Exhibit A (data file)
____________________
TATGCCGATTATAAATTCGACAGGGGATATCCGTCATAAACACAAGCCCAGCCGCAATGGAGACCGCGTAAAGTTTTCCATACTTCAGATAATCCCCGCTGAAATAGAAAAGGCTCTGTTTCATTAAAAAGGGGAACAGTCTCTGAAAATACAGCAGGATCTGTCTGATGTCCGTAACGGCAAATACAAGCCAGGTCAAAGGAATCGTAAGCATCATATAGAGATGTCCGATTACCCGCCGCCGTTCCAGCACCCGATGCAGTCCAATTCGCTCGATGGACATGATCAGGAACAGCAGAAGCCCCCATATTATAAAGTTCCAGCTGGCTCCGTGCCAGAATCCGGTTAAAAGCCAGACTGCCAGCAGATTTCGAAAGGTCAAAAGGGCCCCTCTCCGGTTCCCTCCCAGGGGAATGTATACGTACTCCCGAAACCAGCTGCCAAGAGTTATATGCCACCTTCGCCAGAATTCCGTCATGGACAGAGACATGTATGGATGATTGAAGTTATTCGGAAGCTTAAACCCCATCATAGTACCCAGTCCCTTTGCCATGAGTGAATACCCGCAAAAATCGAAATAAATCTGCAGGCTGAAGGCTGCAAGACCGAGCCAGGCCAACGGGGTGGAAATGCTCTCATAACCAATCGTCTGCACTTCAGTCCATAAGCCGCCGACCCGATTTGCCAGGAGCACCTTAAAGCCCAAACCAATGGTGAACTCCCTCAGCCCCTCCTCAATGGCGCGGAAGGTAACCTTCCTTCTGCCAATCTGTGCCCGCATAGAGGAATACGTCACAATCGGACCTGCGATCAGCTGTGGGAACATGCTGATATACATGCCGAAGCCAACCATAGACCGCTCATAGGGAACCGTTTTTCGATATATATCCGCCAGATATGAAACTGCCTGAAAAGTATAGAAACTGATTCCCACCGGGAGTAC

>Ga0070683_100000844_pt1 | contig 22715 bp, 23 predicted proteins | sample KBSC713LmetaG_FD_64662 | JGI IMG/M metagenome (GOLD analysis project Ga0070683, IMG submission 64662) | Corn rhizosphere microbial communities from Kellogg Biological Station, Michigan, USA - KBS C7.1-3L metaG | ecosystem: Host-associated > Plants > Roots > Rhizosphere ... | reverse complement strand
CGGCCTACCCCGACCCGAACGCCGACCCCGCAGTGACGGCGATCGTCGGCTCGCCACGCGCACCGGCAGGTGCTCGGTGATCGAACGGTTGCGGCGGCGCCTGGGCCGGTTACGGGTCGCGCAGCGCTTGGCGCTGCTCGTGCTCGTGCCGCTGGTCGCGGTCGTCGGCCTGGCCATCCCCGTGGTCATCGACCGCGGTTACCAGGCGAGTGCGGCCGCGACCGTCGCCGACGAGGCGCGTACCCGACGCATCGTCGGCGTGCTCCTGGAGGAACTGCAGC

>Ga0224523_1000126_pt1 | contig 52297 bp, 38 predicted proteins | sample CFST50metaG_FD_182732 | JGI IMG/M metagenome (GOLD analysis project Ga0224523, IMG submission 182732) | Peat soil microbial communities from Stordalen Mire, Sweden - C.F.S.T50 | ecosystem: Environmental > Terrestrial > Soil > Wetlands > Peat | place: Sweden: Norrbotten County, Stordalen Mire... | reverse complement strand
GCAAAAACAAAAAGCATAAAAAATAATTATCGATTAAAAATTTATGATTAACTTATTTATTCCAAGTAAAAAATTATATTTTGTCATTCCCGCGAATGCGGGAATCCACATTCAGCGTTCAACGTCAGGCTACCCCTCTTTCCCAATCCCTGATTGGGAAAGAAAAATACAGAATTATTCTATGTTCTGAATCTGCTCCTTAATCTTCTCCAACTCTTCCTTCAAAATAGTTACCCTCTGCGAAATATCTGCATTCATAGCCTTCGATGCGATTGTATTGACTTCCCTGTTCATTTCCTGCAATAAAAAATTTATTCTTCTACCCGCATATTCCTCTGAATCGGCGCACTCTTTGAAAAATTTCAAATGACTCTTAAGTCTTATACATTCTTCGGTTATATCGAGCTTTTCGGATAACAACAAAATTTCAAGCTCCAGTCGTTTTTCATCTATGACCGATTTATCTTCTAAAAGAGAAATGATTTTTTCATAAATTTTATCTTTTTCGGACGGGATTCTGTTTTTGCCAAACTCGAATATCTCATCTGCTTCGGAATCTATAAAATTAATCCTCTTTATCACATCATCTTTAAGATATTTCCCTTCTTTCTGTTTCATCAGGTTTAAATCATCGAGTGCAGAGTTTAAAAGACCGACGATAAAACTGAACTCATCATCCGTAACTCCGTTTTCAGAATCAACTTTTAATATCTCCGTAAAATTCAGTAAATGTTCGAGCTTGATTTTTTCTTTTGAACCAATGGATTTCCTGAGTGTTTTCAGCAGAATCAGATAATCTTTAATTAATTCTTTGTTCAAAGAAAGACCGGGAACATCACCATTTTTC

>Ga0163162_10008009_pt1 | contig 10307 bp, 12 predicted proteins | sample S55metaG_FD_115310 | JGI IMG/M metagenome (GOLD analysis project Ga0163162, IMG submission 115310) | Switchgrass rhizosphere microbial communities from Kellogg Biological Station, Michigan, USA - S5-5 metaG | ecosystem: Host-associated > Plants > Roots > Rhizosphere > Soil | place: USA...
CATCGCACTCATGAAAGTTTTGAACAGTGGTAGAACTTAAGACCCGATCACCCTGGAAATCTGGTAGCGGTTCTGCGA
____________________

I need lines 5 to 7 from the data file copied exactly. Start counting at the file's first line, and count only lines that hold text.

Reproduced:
GCAAAAACAAAAAGCATAAAAAATAATTATCGATTAAAAATTTATGATTAACTTATTTATTCCAAGTAAAAAATTATATTTTGTCATTCCCGCGAATGCGGGAATCCACATTCAGCGTTCAACGTCAGGCTACCCCTCTTTCCCAATCCCTGATTGGGAAAGAAAAATACAGAATTATTCTATGTTCTGAATCTGCTCCTTAATCTTCTCCAACTCTTCCTTCAAAATAGTTACCCTCTGCGAAATATCTGCATTCATAGCCTTCGATGCGATTGTATTGACTTCCCTGTTCATTTCCTGCAATAAAAAATTTATTCTTCTACCCGCATATTCCTCTGAATCGGCGCACTCTTTGAAAAATTTCAAATGACTCTTAAGTCTTATACATTCTTCGGTTATATCGAGCTTTTCGGATAACAACAAAATTTCAAGCTCCAGTCGTTTTTCATCTATGACCGATTTATCTTCTAAAAGAGAAATGATTTTTTCATAAATTTTATCTTTTTCGGACGGGATTCTGTTTTTGCCAAACTCGAATATCTCATCTGCTTCGGAATCTATAAAATTAATCCTCTTTATCACATCATCTTTAAGATATTTCCCTTCTTTCTGTTTCATCAGGTTTAAATCATCGAGTGCAGAGTTTAAAAGACCGACGATAAAACTGAACTCATCATCCGTAACTCCGTTTTCAGAATCAACTTTTAATATCTCCGTAAAATTCAGTAAATGTTCGAGCTTGATTTTTTCTTTTGAACCAATGGATTTCCTGAGTGTTTTCAGCAGAATCAGATAATCTTTAATTAATTCTTTGTTCAAAGAAAGACCGGGAACATCACCATTTTTC

>Ga0163162_10008009_pt1 | contig 10307 bp, 12 predicted proteins | sample S55metaG_FD_115310 | JGI IMG/M metagenome (GOLD analysis project Ga0163162, IMG submission 115310) | Switchgrass rhizosphere microbial communities from Kellogg Biological Station, Michigan, USA - S5-5 metaG | ecosystem: Host-associated > Plants > Roots > Rhizosphere > Soil | place: USA...
CATCGCACTCATGAAAGTTTTGAACAGTGGTAGAACTTAAGACCCGATCACCCTGGAAATCTGGTAGCGGTTCTGCGA